If manufacturers want advice on making small change for big wins, MESTEC’s Jeremy Harford believes they could do a lot worse than looking to Great Britain’s Olympic cycling team, who really know how to sweat the small stuff.
“You cannot improve one thing by 1,000% but you can improve 1,000 little things by 1%.”
Jan Carlzon, Swedish businessman
Team GB’s cyclists’ ‘marginal gains’ policy has seen British cyclists’ triumph again and again, perhaps most famously at the 2012 Olympic games, much to the disbelief and fury of the French who accused them of having ‘magic wheels’.
There’s nothing supernatural about marginal gains though; our British cyclists simply focus on making multiple small changes (such as improving recovery times between races) in order to reduce overall time on the whole.
‘Marginal gains’ for the uninitiated
The term ‘marginal gains’ refers to the small changes that, added together, can have a significant impact. The basic principle behind it is that it’s very difficult to improve a process by 1000%, but much easier to change 1000 processes by 1%, as famously posited by Swedish businessman Jan Carlzon.
Can manufacturers apply the principles of marginal gains? The idea of marginal gains in manufacturing isn’t a new one; many companies subscribe to the Six Sigma methodology in their quest for leaner manufacturing, a practice designed to eliminate defects in every process. In the past, the main barrier to finding incremental improvements in factory productivity is accurate measurement – especially where the processes involve people.
In seeking to improve their processes, many manufacturers that we talk to struggle to overcome the following challenges:
- Once a company has established processes in place and has improved the easy-to-do things (or harvested the ‘low hanging fruit’), it’s much harder to make substantial improvements. This makes it particularly attractive to seek out multiple incremental gains.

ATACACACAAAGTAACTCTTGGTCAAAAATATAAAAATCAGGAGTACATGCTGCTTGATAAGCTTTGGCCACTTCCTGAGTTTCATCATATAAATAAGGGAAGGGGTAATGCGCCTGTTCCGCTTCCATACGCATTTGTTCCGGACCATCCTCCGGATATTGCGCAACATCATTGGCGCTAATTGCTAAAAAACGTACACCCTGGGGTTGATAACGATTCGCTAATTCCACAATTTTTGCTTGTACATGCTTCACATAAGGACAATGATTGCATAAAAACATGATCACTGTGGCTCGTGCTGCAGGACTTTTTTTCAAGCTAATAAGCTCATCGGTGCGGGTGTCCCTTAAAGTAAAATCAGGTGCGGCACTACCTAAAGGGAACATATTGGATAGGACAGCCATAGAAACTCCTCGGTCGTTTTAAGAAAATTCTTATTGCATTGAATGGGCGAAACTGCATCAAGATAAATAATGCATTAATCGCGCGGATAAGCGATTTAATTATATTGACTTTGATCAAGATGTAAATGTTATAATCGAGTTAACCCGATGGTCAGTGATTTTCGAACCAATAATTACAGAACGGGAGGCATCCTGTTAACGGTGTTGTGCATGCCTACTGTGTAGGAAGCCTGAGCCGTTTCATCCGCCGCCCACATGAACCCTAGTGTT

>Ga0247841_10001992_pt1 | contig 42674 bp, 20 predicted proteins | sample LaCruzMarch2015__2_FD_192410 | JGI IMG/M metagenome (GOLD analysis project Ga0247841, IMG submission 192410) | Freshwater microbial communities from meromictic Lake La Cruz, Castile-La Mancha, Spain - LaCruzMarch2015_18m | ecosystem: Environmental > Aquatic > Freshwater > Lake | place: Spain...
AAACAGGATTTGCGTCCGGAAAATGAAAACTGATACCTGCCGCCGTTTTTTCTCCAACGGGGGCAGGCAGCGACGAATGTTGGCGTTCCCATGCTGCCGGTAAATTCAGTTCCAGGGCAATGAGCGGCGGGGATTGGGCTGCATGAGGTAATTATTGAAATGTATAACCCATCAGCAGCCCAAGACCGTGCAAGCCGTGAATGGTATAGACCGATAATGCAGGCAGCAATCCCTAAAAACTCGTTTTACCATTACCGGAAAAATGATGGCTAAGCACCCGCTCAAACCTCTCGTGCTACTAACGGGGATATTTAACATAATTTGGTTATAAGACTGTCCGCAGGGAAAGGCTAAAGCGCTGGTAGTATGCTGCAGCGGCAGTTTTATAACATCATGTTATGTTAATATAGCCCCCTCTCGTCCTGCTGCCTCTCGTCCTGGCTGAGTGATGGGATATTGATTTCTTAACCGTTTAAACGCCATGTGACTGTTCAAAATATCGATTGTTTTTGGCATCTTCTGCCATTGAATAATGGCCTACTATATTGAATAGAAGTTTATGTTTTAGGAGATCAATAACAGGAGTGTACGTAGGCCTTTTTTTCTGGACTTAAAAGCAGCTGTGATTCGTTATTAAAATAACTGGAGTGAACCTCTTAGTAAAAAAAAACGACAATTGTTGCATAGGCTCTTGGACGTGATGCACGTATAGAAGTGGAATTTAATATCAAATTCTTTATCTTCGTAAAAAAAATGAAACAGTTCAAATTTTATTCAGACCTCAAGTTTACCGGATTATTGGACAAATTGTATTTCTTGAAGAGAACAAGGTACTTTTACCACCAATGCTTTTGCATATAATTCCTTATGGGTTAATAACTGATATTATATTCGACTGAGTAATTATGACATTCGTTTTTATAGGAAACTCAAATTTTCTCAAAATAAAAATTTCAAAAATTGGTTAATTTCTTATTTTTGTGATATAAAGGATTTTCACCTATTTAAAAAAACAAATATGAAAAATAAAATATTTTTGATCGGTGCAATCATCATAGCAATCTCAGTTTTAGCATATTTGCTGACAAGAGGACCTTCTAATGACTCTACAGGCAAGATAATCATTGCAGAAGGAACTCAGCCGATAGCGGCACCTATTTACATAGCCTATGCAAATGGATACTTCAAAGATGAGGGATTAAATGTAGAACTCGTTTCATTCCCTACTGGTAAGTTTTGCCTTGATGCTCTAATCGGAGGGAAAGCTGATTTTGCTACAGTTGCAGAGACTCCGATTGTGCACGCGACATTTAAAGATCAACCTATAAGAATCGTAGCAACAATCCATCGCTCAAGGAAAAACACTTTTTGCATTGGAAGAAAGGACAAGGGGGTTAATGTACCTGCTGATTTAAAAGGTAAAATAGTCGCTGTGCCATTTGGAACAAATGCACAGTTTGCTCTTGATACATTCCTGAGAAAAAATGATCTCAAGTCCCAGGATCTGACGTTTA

- Many companies don’t have accurate measurement techniques in place to find out if changes have been effective.
- Measuring labour hours accurately is notoriously difficult. It’s common to use standard measures of labour rather than actual measures.
- Even with comparatively simple factory-floor processes there are a lot of variables to track, which makes pinpointing real issues and improvements quite difficult without implementing digital analytics.
How manufacturers can exploit marginal gains – without an Olympic effort
Once manufacturers have the main ‘productivity boxes’ ticked such as workforce training, accurate timesheet systems, quality of machinery etc, the temptation is to sit back and ignore both measuring labour performance and addressing small opportunities for improvement. However, as Sir Dave Brailsford has shown, it’s in the margins where you can achieve incremental successes – with no herculean effort required.
The key to achieving marginal gains is in the measurement – any continuous improvement methodology involves making change and measuring impact. Increasing visibility over your processes will enable you to spot the small areas for improvement that, when added up to a whole, can result in significant progression.
Effective use of IT on the factory floor is one of the easiest and most effective ways to gain visibility and accurately measure manufacturing processes. Indeed, UK manufacturing firms with high ICT maturity have seen productivity growth of just over 11% per annum.
MESTEC’s interactive touch-screens log multiple variables including labour productivity and production times, and our technology measures the effect of incremental changes over time to calculate their impact. MESTEC’s dashboard measures and analyses several different cross-sections of your plant processes, for example, benchmarking your operator productivity against the best practice process, enabling you to get detailed insight into areas of high and low performance.
By creating matrices of analytics, we enable Production Managers and supervisors to gain a unique insight into the impact that small changes can have, revealing more and more issues over time, enabling you to target both large and small areas for improvement. A process change resulting in 30 seconds saved in one step of the process could reduce overall production time and cost of production significantly, especially when teamed with multiple other incremental changes.
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